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Jury rejects murder charges in van death

Day care owner Marlo Fallings and her daughter’s attorney, Bruce Harvey, during the women’s trial last week in Clayton County Superior Court. (Staff Photo: Kathy Jefcoats)

Day care owner Marlo Fallings and her daughter’s attorney, Bruce Harvey, during the women’s trial last week in Clayton County Superior Court. (Staff Photo: Kathy Jefcoats)

JONESBORO — The former owner of a day care center and her daughter were convicted late Friday for their roles in the death of a tot left in a van after a field trip.

Marlo Fallings, owner of the now-defunct Magnificent Marlo’s Early Learning Center, and her daughter, Quantabia Hopkins, will be sentenced May 2.

They stood trial last week in Clayton County Superior Court for murder in the death of Jazmin Green, 2. Green was left strapped in a car seat inside a center van after an outing with seven other kids to Chuck E. Cheese in June 2011.

Fallings, who wasn’t on the property when the van returned, was convicted of misdemeanor reckless conduct. She faces a maximum of 12 months in jail and a minimum probated sentence.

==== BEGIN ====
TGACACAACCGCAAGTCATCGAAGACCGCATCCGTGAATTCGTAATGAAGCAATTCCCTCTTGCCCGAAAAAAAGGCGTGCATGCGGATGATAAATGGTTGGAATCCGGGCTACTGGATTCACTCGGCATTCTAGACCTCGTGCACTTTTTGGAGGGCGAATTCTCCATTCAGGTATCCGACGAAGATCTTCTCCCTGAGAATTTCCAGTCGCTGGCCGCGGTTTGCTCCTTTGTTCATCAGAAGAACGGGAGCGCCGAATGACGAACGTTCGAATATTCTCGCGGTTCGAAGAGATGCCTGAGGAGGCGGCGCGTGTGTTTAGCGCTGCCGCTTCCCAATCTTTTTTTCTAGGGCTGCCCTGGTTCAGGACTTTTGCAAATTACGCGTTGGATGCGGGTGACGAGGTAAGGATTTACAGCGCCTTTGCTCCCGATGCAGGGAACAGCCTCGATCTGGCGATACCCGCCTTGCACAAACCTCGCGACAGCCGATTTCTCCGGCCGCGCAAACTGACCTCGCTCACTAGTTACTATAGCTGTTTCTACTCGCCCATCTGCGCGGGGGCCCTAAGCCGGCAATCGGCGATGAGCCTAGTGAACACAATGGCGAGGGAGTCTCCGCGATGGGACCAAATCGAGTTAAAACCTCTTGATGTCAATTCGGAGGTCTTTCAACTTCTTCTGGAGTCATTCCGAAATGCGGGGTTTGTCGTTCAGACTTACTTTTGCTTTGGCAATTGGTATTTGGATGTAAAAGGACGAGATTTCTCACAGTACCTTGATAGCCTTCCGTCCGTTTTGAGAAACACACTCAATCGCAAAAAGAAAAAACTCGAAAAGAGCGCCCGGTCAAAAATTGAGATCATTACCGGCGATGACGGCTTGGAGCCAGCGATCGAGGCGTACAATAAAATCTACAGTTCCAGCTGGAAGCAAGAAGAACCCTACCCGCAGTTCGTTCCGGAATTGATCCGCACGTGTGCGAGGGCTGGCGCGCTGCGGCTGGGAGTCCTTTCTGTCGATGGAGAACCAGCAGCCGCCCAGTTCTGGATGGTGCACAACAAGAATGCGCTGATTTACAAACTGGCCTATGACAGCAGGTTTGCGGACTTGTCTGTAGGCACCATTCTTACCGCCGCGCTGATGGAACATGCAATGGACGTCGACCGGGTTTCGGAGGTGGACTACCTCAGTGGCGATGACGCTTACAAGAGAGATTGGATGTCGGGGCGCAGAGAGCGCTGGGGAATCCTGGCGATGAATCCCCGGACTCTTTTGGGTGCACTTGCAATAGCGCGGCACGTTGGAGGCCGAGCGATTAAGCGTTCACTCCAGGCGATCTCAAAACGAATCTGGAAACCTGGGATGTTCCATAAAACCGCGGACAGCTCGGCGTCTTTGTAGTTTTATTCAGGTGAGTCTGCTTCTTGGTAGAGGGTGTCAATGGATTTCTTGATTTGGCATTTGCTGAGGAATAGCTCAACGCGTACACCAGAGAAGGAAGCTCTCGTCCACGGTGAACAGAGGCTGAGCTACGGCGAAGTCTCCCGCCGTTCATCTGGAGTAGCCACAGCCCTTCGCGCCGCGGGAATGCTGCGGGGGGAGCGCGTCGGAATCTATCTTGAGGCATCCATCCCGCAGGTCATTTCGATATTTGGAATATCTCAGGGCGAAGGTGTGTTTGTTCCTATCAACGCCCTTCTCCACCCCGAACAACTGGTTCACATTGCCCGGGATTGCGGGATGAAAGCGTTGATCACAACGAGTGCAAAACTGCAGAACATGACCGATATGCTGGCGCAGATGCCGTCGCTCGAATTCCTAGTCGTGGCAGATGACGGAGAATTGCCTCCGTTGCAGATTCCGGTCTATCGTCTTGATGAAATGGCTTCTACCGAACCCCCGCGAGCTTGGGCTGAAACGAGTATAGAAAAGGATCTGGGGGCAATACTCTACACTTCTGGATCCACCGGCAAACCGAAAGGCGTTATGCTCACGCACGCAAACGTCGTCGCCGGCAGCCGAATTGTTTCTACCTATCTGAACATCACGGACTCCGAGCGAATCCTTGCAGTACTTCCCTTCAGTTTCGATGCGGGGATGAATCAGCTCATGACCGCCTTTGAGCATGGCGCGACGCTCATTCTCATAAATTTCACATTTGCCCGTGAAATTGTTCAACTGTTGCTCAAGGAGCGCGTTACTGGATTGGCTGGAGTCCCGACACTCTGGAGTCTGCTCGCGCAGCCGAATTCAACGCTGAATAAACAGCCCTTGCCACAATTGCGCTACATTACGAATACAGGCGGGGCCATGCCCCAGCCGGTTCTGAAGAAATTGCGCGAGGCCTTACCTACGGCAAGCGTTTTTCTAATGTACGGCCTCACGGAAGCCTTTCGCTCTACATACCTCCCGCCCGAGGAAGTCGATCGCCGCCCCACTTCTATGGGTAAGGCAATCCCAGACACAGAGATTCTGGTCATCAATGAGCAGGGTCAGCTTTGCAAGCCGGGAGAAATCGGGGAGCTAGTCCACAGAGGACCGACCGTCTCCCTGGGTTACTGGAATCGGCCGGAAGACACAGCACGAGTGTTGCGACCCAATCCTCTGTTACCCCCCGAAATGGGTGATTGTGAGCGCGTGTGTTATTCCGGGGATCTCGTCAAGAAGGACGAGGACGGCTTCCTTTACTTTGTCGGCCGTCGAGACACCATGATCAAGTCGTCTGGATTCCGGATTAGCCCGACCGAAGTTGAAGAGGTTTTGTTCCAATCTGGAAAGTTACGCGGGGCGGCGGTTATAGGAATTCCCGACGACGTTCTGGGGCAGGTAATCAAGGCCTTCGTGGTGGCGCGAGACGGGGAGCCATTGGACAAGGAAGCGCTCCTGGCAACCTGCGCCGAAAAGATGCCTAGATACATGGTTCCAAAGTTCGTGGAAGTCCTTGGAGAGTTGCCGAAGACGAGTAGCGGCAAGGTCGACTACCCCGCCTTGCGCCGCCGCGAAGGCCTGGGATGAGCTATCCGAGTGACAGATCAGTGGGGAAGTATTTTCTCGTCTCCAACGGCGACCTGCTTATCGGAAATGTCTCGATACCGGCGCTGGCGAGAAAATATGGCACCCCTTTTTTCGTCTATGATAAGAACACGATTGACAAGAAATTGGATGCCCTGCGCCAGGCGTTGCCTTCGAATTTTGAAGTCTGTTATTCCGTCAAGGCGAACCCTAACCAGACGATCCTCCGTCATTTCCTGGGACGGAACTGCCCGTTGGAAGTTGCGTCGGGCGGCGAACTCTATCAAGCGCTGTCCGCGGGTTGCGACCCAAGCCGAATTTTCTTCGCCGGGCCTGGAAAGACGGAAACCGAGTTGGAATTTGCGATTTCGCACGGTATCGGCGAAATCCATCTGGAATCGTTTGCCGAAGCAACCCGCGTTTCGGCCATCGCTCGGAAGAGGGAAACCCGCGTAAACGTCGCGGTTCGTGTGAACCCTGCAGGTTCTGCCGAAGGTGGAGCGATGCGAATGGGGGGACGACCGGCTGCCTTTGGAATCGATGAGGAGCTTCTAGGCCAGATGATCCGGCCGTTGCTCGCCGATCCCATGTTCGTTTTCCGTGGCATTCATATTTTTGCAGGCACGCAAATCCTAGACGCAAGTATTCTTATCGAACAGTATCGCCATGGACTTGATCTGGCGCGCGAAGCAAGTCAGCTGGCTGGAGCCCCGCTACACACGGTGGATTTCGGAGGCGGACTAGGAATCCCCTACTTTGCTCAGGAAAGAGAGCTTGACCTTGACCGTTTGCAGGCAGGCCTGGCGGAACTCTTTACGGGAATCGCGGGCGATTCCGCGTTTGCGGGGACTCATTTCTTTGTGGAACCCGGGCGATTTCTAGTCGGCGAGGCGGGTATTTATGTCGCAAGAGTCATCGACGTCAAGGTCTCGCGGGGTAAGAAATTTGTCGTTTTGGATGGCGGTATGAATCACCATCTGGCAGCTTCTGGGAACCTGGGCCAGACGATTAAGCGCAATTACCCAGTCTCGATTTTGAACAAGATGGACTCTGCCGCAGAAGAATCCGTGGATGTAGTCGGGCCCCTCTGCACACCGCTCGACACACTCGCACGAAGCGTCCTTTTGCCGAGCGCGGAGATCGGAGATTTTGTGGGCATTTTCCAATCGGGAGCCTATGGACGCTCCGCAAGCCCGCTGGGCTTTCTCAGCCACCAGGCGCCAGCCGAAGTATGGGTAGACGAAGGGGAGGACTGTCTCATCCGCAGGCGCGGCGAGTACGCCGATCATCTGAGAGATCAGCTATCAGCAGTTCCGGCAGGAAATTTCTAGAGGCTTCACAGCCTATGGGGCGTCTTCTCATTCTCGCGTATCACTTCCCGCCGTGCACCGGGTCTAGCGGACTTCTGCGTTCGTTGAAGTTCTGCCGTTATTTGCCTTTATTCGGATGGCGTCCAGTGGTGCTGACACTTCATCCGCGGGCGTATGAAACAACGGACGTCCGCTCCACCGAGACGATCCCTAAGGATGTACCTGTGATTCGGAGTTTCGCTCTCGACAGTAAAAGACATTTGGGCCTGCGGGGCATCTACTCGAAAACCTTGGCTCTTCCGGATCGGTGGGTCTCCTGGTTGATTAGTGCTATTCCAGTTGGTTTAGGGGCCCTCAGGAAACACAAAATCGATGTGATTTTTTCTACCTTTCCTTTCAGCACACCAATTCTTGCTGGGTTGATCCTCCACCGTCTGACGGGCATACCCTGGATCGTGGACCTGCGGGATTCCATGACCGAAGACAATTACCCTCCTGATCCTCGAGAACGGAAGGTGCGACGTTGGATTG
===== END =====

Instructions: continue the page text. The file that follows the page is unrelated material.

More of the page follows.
Hopkins was found guilty on the more serious charges of involuntary manslaughter, reckless conduct and felony contributing to the deprivation of a minor. She faces more than 10 years in prison, said Clayton County Assistant District Attorney Deah Warren.

While the jury received instructions that allowed them to consider lesser-included offenses, Warren argued during her closing statement that their reckless disregard for Green’s safety caused her death.

“It was 93 degrees that day,” said Warren. “It was 12:26 p.m. when they got back and 3:42 p.m. when they called 911. It wasn’t 15 minutes, it wasn’t 30 minutes, it wasn’t an hour, two hours.

“It was three hours that Jazmin Green sat in that day care van at Magnificent Marlo’s Early Learning Center, enclosed and alone,” she continued. “Trapped. And it only got hotter and hotter and hotter and hotter and then she died.”

She also pointed out that Hopkins needed only to count to eight to ensure Green made it off the van safely.

“You don’t even need to take off your shoes to count to eight,” she said. “I guess we can count our blessings it was just one child who died that day.”

Attorney Andre Johnson defended Fallings and drove home the point that she wasn’t at the center when the van returned.

“This was an accident,” he said during his closing statement. “Two witnesses said Marlo Fallings wasn’t even there. She can’t have left Jazmin Green in the van if she wasn’t there.”

Hopkins was represented by co-counsels Bruce Harvey and Rudjard Hayes. During his closing, Harvey said the women were “wonderful teachers.”

“It is unimaginable that Ms. Hopkins in any form or fashion wished any child any harm of any kind,” he said.